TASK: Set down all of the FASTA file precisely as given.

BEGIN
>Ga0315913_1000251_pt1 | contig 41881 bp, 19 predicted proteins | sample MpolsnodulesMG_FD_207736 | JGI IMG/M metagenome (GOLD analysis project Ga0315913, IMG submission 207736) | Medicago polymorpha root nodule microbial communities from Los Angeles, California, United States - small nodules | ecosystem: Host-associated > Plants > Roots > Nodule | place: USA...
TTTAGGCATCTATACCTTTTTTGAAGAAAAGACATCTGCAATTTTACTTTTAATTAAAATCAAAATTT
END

>Ga0315913_1000251_pt1 | contig 41881 bp, 19 predicted proteins | sample MpolsnodulesMG_FD_207736 | JGI IMG/M metagenome (GOLD analysis project Ga0315913, IMG submission 207736) | Medicago polymorpha root nodule microbial communities from Los Angeles, California, United States - small nodules | ecosystem: Host-associated > Plants > Roots > Nodule | place: USA...
TTTAGGCATCTATACCTTTTTTGAAGAAAAGACATCTGCAATTTTACTTTTAATTAAAATCAAAATTT